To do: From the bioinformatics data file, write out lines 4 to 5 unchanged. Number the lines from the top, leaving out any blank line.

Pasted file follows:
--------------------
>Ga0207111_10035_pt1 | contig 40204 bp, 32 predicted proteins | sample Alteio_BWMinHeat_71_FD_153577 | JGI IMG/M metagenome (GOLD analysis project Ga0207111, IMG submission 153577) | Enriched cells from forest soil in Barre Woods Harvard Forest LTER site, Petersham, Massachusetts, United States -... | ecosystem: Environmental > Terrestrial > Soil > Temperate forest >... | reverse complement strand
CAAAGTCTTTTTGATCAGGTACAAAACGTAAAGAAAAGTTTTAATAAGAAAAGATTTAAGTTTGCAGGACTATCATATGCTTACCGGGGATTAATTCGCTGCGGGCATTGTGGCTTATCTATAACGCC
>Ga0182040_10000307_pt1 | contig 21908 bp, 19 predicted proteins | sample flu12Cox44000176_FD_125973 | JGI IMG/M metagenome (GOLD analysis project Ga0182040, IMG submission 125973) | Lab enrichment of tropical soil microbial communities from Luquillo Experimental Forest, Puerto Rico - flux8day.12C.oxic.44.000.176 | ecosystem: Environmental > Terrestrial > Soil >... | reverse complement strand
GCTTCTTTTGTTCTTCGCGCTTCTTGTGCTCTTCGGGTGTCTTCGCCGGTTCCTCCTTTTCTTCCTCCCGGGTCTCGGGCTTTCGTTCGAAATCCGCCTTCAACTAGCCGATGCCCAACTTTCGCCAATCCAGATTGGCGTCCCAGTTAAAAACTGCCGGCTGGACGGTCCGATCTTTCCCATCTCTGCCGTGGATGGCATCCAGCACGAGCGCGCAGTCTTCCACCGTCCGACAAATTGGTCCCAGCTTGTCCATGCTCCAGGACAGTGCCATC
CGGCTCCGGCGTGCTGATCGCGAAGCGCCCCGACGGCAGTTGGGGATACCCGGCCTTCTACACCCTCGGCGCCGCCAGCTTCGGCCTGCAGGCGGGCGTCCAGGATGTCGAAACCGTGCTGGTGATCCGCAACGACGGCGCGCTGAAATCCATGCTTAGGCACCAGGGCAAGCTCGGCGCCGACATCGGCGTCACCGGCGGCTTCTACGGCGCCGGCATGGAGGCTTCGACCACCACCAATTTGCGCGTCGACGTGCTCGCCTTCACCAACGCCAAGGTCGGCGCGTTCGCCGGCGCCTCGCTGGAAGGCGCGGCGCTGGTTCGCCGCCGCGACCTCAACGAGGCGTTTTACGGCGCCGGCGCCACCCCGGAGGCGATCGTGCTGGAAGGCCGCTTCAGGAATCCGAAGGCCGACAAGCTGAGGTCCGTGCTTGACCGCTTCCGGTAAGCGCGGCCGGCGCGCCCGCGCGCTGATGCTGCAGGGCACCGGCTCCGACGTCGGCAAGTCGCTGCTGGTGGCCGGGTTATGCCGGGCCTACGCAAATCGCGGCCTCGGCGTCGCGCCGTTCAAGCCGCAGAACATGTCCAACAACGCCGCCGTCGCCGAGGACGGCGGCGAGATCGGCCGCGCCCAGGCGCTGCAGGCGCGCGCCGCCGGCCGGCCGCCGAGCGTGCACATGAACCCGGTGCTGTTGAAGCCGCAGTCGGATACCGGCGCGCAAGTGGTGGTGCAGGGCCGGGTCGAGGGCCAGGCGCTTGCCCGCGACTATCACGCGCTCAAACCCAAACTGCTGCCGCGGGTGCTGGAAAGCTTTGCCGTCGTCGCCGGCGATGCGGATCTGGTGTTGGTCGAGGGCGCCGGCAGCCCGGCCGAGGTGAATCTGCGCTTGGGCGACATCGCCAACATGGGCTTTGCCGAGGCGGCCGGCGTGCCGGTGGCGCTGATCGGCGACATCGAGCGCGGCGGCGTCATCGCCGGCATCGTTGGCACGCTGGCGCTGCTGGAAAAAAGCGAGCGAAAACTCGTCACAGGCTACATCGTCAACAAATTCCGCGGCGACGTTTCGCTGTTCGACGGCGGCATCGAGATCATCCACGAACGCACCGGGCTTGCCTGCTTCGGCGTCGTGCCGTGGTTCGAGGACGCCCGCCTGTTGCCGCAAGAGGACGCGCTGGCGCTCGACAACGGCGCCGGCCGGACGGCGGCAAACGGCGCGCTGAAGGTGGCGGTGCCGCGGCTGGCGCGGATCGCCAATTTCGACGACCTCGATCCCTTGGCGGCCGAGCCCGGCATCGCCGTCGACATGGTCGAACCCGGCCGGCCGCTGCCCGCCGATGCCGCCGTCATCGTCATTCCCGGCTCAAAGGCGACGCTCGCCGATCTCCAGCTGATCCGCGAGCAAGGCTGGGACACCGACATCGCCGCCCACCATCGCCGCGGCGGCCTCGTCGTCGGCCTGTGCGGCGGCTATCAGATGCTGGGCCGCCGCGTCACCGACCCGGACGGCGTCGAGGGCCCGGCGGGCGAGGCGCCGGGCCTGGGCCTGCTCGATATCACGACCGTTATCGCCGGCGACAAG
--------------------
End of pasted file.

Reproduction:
GCTTCTTTTGTTCTTCGCGCTTCTTGTGCTCTTCGGGTGTCTTCGCCGGTTCCTCCTTTTCTTCCTCCCGGGTCTCGGGCTTTCGTTCGAAATCCGCCTTCAACTAGCCGATGCCCAACTTTCGCCAATCCAGATTGGCGTCCCAGTTAAAAACTGCCGGCTGGACGGTCCGATCTTTCCCATCTCTGCCGTGGATGGCATCCAGCACGAGCGCGCAGTCTTCCACCGTCCGACAAATTGGTCCCAGCTTGTCCATGCTCCAGGACAGTGCCATC
CGGCTCCGGCGTGCTGATCGCGAAGCGCCCCGACGGCAGTTGGGGATACCCGGCCTTCTACACCCTCGGCGCCGCCAGCTTCGGCCTGCAGGCGGGCGTCCAGGATGTCGAAACCGTGCTGGTGATCCGCAACGACGGCGCGCTGAAATCCATGCTTAGGCACCAGGGCAAGCTCGGCGCCGACATCGGCGTCACCGGCGGCTTCTACGGCGCCGGCATGGAGGCTTCGACCACCACCAATTTGCGCGTCGACGTGCTCGCCTTCACCAACGCCAAGGTCGGCGCGTTCGCCGGCGCCTCGCTGGAAGGCGCGGCGCTGGTTCGCCGCCGCGACCTCAACGAGGCGTTTTACGGCGCCGGCGCCACCCCGGAGGCGATCGTGCTGGAAGGCCGCTTCAGGAATCCGAAGGCCGACAAGCTGAGGTCCGTGCTTGACCGCTTCCGGTAAGCGCGGCCGGCGCGCCCGCGCGCTGATGCTGCAGGGCACCGGCTCCGACGTCGGCAAGTCGCTGCTGGTGGCCGGGTTATGCCGGGCCTACGCAAATCGCGGCCTCGGCGTCGCGCCGTTCAAGCCGCAGAACATGTCCAACAACGCCGCCGTCGCCGAGGACGGCGGCGAGATCGGCCGCGCCCAGGCGCTGCAGGCGCGCGCCGCCGGCCGGCCGCCGAGCGTGCACATGAACCCGGTGCTGTTGAAGCCGCAGTCGGATACCGGCGCGCAAGTGGTGGTGCAGGGCCGGGTCGAGGGCCAGGCGCTTGCCCGCGACTATCACGCGCTCAAACCCAAACTGCTGCCGCGGGTGCTGGAAAGCTTTGCCGTCGTCGCCGGCGATGCGGATCTGGTGTTGGTCGAGGGCGCCGGCAGCCCGGCCGAGGTGAATCTGCGCTTGGGCGACATCGCCAACATGGGCTTTGCCGAGGCGGCCGGCGTGCCGGTGGCGCTGATCGGCGACATCGAGCGCGGCGGCGTCATCGCCGGCATCGTTGGCACGCTGGCGCTGCTGGAAAAAAGCGAGCGAAAACTCGTCACAGGCTACATCGTCAACAAATTCCGCGGCGACGTTTCGCTGTTCGACGGCGGCATCGAGATCATCCACGAACGCACCGGGCTTGCCTGCTTCGGCGTCGTGCCGTGGTTCGAGGACGCCCGCCTGTTGCCGCAAGAGGACGCGCTGGCGCTCGACAACGGCGCCGGCCGGACGGCGGCAAACGGCGCGCTGAAGGTGGCGGTGCCGCGGCTGGCGCGGATCGCCAATTTCGACGACCTCGATCCCTTGGCGGCCGAGCCCGGCATCGCCGTCGACATGGTCGAACCCGGCCGGCCGCTGCCCGCCGATGCCGCCGTCATCGTCATTCCCGGCTCAAAGGCGACGCTCGCCGATCTCCAGCTGATCCGCGAGCAAGGCTGGGACACCGACATCGCCGCCCACCATCGCCGCGGCGGCCTCGTCGTCGGCCTGTGCGGCGGCTATCAGATGCTGGGCCGCCGCGTCACCGACCCGGACGGCGTCGAGGGCCCGGCGGGCGAGGCGCCGGGCCTGGGCCTGCTCGATATCACGACCGTTATCGCCGGCGACAAG